As development of private placement exemptions continues,
securities regulators in British Columbia, Alberta, Saskatchewan,
Manitoba and New Brunswick have adopted another exemption to the
prospectus requirement (the "Investment Advice
Exemption"). Subject to certain conditions, a
reporting issuer may rely on the Investment Advice Exemption where
securities are distributed to non-accredited investors who have
obtained investment advice from a registered investment dealer. The
Investment Advice Exemption became effective on January 14,
The introduction of the Investment Advice Exemption comes on the
heels of a number of other private placement exemptions recently
introduced by members of the Canadian Securities Administrators.
For more information relating to these exemptions, see our Updates
dated February 23, 2015, Update on Continuing Refinements to
Private Placement Rules; October 26, 2015, Further
Developments in Private Placement Exemptions for Start-ups;
November 3, 2015, Offering Memorandum Exemption Finalized for
Ontario; and November 10, 2015, Equity Crowdfunding
The Investment Advice Exemption is intended to provide reporting
issuers with greater access to capital and to allow a broader
subset of retail investors to participate in private placements. To
ensure such investors are adequately protected, the Investment
Advice Exemption includes the following requirements:
the investor must have obtained
advice about the suitability of the investment and, where the
investor is resident in a Canadian jurisdiction, the advice was
obtained from a registered investment dealer in that
the investor must purchase the
security as principal;
the issuer must be a reporting issuer
in at least one Canadian jurisdiction, have a class of equity
securities listed on the TSX, TSX-V, Canadian Securities Exchange
or Aequitas Neo Exchange Inc. and have filed all required
continuous disclosure documents;
the offering can consist only of a
listed security, a unit consisting of a listed security and a
warrant to acquire another listed security, or another security
convertible into a listed security at the security holder's
the news release announcing the
private placement must disclose certain required information
relating to the distribution; and
except in Alberta, where a statutory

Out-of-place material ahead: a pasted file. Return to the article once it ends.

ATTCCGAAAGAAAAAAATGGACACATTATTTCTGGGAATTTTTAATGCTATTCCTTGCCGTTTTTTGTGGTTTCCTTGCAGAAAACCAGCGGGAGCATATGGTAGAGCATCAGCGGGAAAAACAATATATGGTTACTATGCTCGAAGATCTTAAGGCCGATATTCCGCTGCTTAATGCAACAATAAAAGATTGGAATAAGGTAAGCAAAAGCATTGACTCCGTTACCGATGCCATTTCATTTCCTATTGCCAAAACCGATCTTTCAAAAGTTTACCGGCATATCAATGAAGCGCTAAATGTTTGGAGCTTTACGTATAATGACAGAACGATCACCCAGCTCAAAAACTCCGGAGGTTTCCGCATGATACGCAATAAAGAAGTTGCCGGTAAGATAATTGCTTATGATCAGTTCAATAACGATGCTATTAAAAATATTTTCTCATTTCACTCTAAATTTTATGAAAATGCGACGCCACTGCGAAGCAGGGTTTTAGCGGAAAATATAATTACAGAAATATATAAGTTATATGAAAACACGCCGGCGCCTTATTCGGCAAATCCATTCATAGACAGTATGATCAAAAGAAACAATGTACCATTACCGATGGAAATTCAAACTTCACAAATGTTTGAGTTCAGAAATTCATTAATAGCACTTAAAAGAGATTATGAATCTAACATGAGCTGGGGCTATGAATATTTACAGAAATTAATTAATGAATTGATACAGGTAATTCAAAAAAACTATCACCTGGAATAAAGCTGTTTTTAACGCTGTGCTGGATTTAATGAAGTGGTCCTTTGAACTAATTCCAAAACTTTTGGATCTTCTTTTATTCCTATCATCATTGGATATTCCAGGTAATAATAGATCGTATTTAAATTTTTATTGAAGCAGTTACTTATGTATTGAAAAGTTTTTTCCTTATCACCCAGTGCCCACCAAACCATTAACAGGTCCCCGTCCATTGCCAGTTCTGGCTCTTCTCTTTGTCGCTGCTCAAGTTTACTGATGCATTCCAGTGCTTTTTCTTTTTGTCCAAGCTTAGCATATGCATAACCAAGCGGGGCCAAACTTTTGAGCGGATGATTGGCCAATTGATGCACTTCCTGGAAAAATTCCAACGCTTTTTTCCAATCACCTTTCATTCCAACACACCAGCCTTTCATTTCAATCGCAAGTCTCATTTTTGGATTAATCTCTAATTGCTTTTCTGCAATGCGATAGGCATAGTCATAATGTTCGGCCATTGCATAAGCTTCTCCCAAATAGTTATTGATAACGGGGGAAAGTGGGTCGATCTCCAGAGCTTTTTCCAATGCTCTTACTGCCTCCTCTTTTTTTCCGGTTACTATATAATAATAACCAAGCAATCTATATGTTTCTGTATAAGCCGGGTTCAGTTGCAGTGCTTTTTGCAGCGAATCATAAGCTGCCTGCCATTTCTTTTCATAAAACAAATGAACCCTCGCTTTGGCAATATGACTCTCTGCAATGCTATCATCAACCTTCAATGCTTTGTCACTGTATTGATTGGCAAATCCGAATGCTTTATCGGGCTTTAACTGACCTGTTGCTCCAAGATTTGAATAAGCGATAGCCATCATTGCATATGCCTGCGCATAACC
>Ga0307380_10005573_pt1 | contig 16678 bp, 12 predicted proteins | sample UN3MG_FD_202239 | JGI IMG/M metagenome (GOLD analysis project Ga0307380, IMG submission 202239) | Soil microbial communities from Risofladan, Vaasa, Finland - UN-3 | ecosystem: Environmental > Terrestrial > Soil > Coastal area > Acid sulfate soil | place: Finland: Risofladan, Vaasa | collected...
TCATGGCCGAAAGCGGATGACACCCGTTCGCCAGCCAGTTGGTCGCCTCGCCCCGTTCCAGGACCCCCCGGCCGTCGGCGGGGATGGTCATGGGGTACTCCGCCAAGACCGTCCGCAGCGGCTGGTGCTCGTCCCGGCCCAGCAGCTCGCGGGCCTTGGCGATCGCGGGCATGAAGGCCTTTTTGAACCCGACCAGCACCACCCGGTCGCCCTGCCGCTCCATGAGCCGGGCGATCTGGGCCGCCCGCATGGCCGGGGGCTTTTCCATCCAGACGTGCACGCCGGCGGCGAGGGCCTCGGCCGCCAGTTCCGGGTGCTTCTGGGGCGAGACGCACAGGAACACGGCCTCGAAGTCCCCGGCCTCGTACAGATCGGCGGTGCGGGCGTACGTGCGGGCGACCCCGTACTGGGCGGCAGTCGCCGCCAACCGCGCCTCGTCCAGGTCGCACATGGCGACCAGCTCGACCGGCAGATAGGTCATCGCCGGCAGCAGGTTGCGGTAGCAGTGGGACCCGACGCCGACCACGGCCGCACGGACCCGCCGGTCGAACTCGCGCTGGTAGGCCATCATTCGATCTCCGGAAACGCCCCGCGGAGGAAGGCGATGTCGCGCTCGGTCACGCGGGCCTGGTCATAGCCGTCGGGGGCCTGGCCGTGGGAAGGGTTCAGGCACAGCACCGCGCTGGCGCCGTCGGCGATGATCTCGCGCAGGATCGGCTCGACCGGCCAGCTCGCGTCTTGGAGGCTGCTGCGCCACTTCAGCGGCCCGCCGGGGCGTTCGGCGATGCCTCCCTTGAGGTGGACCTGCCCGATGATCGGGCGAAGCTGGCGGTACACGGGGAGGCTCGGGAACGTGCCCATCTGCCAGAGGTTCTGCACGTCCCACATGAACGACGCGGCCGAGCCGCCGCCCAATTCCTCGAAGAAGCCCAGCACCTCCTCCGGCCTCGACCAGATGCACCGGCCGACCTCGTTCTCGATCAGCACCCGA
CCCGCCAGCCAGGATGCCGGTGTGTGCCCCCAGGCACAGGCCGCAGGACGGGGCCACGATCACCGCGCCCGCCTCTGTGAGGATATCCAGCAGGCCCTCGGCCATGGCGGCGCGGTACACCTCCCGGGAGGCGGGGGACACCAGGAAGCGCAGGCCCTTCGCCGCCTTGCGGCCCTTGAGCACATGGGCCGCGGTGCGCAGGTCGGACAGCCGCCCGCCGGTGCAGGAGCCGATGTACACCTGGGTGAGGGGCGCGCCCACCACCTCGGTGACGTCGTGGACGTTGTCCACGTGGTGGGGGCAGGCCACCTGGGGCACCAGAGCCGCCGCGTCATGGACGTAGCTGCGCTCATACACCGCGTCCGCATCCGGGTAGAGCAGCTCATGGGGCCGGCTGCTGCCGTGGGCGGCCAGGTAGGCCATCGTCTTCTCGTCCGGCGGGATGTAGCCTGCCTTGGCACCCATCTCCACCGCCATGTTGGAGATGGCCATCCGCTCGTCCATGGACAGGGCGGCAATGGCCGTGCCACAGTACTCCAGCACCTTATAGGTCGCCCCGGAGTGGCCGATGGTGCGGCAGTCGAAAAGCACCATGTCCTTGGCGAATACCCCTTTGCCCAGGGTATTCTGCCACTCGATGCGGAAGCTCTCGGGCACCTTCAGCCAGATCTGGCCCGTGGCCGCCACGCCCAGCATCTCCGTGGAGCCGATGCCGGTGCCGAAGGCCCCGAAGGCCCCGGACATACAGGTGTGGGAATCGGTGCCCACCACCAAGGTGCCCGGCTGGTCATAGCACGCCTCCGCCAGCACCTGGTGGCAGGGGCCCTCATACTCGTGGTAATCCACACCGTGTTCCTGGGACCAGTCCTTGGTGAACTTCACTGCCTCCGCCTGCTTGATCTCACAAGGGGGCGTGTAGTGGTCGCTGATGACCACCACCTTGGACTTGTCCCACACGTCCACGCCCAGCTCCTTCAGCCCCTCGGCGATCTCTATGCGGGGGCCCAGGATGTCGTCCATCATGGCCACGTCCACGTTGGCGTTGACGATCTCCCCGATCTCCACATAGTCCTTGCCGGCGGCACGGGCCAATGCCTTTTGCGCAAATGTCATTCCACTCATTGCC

right of action applies, the investor must be provided with a
contractual right of action in the event of a misrepresentation in
a continuous disclosure document, regardless of whether the
investor relied on the misrepresentation.
The content of this article does not constitute legal advice
and should not be relied on in that way. Specific advice should be
sought about your specific circumstances.
To print this article, all you need is to be registered on Mondaq.com.
Click to Login as an existing user or Register so you can print this article.
In Ontario Securities Commission v. Tiffin, the Ontario Court of Justice clarified the limits of the definition of "securities" under s.1(1) of the Securities Act, as it relates to promissory notes. The defendant in the case was charged with trading in securities without being registered and while prohibited, and without filing a prospectus.
The OSC has issued a press release advising stakeholders that Ontario securities law may apply to any use of distributed ledger technologies, such as blockchain, as part of financial products or service offerings.
The use of electronic signatures is becoming increasingly commonplace in commercial transactions, as individuals and businesses capitalize on the administrative efficiency afforded by today’s digital world.
Register for Access and our Free Biweekly Alert for
This service is completely free. Access 250,000 archived articles from 100+ countries and get a personalised email twice a week covering developments (and yes, our lawyers like to think you’ve read our Disclaimer).